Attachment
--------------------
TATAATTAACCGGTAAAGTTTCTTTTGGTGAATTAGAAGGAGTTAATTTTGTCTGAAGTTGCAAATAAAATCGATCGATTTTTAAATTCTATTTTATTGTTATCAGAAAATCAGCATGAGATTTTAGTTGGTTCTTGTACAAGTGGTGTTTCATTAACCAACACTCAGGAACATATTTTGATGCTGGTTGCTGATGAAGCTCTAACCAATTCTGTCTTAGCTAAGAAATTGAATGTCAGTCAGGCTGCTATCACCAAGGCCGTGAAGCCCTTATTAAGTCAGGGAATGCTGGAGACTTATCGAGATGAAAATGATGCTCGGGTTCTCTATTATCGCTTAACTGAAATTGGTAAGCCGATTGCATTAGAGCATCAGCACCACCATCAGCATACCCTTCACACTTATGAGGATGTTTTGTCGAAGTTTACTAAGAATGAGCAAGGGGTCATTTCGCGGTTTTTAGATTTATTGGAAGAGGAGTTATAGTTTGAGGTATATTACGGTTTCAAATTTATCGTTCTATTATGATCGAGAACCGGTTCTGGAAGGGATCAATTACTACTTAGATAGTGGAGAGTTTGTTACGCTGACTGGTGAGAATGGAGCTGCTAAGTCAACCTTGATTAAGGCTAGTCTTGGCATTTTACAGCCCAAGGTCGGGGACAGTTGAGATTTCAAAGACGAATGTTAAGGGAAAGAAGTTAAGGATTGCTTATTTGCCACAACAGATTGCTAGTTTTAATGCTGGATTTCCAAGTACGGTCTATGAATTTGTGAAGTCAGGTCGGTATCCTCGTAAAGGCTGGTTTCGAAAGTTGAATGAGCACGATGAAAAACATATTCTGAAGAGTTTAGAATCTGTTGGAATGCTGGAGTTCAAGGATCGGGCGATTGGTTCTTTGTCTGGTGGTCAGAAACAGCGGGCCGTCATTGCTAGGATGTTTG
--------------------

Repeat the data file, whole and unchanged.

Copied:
TATAATTAACCGGTAAAGTTTCTTTTGGTGAATTAGAAGGAGTTAATTTTGTCTGAAGTTGCAAATAAAATCGATCGATTTTTAAATTCTATTTTATTGTTATCAGAAAATCAGCATGAGATTTTAGTTGGTTCTTGTACAAGTGGTGTTTCATTAACCAACACTCAGGAACATATTTTGATGCTGGTTGCTGATGAAGCTCTAACCAATTCTGTCTTAGCTAAGAAATTGAATGTCAGTCAGGCTGCTATCACCAAGGCCGTGAAGCCCTTATTAAGTCAGGGAATGCTGGAGACTTATCGAGATGAAAATGATGCTCGGGTTCTCTATTATCGCTTAACTGAAATTGGTAAGCCGATTGCATTAGAGCATCAGCACCACCATCAGCATACCCTTCACACTTATGAGGATGTTTTGTCGAAGTTTACTAAGAATGAGCAAGGGGTCATTTCGCGGTTTTTAGATTTATTGGAAGAGGAGTTATAGTTTGAGGTATATTACGGTTTCAAATTTATCGTTCTATTATGATCGAGAACCGGTTCTGGAAGGGATCAATTACTACTTAGATAGTGGAGAGTTTGTTACGCTGACTGGTGAGAATGGAGCTGCTAAGTCAACCTTGATTAAGGCTAGTCTTGGCATTTTACAGCCCAAGGTCGGGGACAGTTGAGATTTCAAAGACGAATGTTAAGGGAAAGAAGTTAAGGATTGCTTATTTGCCACAACAGATTGCTAGTTTTAATGCTGGATTTCCAAGTACGGTCTATGAATTTGTGAAGTCAGGTCGGTATCCTCGTAAAGGCTGGTTTCGAAAGTTGAATGAGCACGATGAAAAACATATTCTGAAGAGTTTAGAATCTGTTGGAATGCTGGAGTTCAAGGATCGGGCGATTGGTTCTTTGTCTGGTGGTCAGAAACAGCGGGCCGTCATTGCTAGGATGTTTG